The fact that all Israel was encamped, in the last days of Saul, at Gilboa, and that there Saul, though without success, inquired of the Lord by Urim (1 Samuel 28:4-6), makes it probable that the tabernacle, as of old, was in the encampment, and that Abiathar had returned to it. In some way or other it found its way to Gibeon (1 Chronicles 16:39). The anomalous separation of the two things which, in the original order, had been joined brought about yet greater anomalies, and while the ark remained at Kirjath-jearim, the tabernacle at Gibeon connected itself with the worship of the high-places (1 Kings 3:2). The capture of Jerusalem, and the erection there of a new tabernacle, with the ark, of which the old had been deprived (2 Samuel 6:17; 1 Chronicles 15:1), left it little more than a traditional, historical sanctity. It retained only the old altar of burnt-offerings (1 Chronicles 21:29). Such as it was, however, neither king nor people could bring themselves to sweep it away. The double service went on; Zadok, as high- priest, officiated at Gibeon (1 Chronicles 16:39); the more recent, more prophetic service of psalms and hymns and music, under Asaph, gathered round the tabernacle at Jerusalem (1 Chronicles 16:4; 1 Chronicles 16:37). The divided worship continued all the days of David. The sanctity of both places was recognized by Solomon on his accession (1 Kings 3, 15; 2 Chronicles 1:3). But it was time that the anomaly should cease. As long as it was simply tent against tent, it was difficult to decide between them. The purpose of David, fulfilled by Solomon, was that the claims of both should merge in the higher glory of the Temple. Some, Abiathar probably among them, clung to the old order, in this as in other things; but the final day at last came, and the tabernacle of meeting was either taken down or left to perish and-be forgotten. So a page in the religious history of Israel was closed. Thus the disaster of Shiloh led to its natural consummation.

III. Description. The written authorities four the restoration of the tabernacle are, first, the detailed account to be found in Exodus 26 and repeated in Exodus 36:8-38, without any variation beyond the slightest possible abridgment; secondly, the account given of the building by Josephus (Ant. 3, 6), which is so nearly a repetition of the account found in the Bible, that we may feel assured that he had no really important authority before him except the one which is equally accessible to us. Indeed, we might almost put his account on one side if it were not that, being a Jew, and so much nearer the time, he may have had access to some traditional accounts which may have enabled him to realize its appearance more readily than we can do, and his knowledge of Hebrew technical terms may have assisted him to understand what we might otherwise be unable to explain. The additional indications contained in the Talmud and in Philo are so few and indistinct, and are, besides, of such doubtful authenticity, that they practically add nothing to our knowledge, and may safely be disregarded.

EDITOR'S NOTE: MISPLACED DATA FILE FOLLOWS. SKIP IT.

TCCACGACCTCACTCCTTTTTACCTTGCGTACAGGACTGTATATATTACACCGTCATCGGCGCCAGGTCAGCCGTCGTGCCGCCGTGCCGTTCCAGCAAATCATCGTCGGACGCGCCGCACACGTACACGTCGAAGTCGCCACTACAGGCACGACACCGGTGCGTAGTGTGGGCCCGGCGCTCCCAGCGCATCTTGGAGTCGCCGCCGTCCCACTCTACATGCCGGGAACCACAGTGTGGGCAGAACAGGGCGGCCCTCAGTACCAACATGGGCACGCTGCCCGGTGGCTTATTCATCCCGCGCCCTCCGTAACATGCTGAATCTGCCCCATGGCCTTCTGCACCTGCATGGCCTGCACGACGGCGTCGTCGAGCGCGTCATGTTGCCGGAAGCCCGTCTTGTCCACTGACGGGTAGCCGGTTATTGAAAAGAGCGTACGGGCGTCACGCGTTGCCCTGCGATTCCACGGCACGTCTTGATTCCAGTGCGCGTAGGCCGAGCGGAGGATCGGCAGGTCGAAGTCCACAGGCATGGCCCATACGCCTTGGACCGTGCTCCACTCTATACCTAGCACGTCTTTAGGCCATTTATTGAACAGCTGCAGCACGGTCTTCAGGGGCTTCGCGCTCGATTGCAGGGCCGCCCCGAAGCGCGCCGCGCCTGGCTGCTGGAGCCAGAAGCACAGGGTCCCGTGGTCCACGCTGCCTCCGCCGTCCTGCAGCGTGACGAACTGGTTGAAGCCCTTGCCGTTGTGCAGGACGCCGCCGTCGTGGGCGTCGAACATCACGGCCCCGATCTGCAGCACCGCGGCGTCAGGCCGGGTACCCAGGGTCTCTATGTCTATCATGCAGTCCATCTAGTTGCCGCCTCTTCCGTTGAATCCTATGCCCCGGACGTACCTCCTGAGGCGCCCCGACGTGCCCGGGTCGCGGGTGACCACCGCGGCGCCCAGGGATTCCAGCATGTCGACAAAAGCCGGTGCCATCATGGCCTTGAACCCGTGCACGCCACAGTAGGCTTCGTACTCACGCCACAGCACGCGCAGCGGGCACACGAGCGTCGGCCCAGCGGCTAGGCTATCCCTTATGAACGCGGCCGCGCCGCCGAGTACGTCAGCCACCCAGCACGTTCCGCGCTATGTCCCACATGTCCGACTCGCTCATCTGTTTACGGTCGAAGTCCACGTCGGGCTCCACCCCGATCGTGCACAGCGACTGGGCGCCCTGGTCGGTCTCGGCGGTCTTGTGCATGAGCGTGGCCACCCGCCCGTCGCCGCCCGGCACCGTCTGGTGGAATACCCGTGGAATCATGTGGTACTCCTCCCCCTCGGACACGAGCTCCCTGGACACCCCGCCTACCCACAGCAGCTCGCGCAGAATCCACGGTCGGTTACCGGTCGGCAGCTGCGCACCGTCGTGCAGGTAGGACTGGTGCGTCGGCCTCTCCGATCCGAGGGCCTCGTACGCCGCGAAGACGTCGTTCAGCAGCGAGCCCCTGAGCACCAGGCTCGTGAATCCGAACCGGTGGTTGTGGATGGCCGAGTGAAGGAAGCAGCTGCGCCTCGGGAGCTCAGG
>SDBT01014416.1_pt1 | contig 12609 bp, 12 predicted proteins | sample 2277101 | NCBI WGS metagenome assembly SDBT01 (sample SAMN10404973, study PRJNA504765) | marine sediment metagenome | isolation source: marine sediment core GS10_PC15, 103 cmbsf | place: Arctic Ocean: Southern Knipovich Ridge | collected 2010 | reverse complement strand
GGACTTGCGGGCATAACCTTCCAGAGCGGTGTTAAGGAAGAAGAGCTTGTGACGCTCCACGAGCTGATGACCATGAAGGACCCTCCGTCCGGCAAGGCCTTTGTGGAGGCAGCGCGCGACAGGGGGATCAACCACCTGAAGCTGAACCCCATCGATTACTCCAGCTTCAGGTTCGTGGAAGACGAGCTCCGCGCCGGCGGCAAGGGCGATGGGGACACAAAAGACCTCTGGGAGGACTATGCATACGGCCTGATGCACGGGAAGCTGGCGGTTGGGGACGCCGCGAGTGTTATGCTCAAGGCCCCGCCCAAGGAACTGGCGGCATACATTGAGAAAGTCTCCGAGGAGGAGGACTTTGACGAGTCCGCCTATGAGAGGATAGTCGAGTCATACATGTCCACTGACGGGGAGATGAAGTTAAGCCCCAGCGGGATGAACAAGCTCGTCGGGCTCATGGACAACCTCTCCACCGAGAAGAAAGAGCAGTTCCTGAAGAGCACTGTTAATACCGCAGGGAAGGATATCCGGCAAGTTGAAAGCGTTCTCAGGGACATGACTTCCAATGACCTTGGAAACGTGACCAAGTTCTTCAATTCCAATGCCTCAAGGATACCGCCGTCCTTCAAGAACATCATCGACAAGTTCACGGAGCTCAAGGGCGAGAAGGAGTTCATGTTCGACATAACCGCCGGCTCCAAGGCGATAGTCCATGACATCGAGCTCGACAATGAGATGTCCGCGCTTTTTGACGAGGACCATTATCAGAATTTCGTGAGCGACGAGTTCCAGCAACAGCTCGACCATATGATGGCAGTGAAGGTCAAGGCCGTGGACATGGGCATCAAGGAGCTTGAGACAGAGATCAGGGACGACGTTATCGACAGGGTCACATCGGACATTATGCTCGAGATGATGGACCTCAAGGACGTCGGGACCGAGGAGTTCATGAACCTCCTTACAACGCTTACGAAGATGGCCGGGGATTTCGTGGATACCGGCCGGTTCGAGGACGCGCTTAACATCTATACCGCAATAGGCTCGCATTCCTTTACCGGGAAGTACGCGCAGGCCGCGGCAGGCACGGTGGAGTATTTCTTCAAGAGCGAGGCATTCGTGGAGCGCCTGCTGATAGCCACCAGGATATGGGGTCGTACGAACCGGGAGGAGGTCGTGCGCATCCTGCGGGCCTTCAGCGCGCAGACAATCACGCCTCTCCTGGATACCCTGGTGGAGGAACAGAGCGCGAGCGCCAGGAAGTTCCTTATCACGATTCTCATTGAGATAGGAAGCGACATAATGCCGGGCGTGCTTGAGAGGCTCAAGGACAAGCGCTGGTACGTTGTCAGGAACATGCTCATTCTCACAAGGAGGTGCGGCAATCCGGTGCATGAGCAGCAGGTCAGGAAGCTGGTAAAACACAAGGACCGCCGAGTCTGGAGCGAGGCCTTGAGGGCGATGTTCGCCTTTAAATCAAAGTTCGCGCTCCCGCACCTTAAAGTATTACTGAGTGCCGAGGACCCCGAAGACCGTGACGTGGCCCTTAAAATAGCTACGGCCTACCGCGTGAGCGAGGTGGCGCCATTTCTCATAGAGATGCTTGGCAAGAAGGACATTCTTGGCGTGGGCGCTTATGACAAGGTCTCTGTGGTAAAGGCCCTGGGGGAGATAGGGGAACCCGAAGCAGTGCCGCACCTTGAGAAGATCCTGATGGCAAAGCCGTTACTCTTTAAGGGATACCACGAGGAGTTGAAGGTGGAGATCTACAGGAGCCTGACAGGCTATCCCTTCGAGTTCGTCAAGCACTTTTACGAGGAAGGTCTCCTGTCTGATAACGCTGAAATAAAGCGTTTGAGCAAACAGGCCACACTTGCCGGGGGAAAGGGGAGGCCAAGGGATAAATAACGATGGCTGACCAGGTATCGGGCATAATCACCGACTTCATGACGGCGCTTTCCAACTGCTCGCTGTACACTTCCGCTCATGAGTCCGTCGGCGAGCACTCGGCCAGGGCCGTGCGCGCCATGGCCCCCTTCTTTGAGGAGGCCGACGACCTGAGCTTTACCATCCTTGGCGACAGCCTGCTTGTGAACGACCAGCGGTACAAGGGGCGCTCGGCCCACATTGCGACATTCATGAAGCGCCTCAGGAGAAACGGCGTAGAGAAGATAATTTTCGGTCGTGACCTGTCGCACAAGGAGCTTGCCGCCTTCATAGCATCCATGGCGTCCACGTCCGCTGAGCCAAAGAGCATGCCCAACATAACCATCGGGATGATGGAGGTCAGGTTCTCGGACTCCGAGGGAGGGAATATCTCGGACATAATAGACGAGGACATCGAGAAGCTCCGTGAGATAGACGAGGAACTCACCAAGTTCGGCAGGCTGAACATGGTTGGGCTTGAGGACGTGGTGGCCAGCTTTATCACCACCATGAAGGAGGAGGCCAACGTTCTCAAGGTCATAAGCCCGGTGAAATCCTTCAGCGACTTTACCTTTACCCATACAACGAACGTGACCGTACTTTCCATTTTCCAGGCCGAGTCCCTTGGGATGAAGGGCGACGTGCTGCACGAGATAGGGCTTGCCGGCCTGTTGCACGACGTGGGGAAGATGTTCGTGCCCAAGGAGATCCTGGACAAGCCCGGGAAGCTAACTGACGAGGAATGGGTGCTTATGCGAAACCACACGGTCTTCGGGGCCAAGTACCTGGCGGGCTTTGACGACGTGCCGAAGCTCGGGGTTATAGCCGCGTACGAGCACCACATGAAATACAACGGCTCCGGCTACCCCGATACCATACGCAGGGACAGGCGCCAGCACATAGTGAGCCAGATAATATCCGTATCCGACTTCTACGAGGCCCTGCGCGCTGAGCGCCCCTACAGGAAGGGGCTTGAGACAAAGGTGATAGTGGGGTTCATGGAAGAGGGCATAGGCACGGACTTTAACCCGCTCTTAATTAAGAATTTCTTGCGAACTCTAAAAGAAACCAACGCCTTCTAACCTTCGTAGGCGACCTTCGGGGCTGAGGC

For a complicated architectural building, these written authorities probably would not suffice without some remains or other indications to supplement them; but the arrangements of the tabernacle were so simple that they are really all that are required. Every important dimension was either five cubits or a multiple of five cubits, and all the arrangements in plan were either squares or double squares, so that there is, in fact, no difficulty in putting the whole together, and none would ever have occurred, were it not that the dimensions of the sanctuary, as obtained from the "boards" that formed its walls, appear at first sight to be one thing, while those obtained from the dimensions of the curtains Which covered it appear to give another. The apparent discrepancy is, however, easily explained, as we shall presently see, and never would have occurred to any one who had lived long under canvas or was familiar with the exigencies of tent architecture.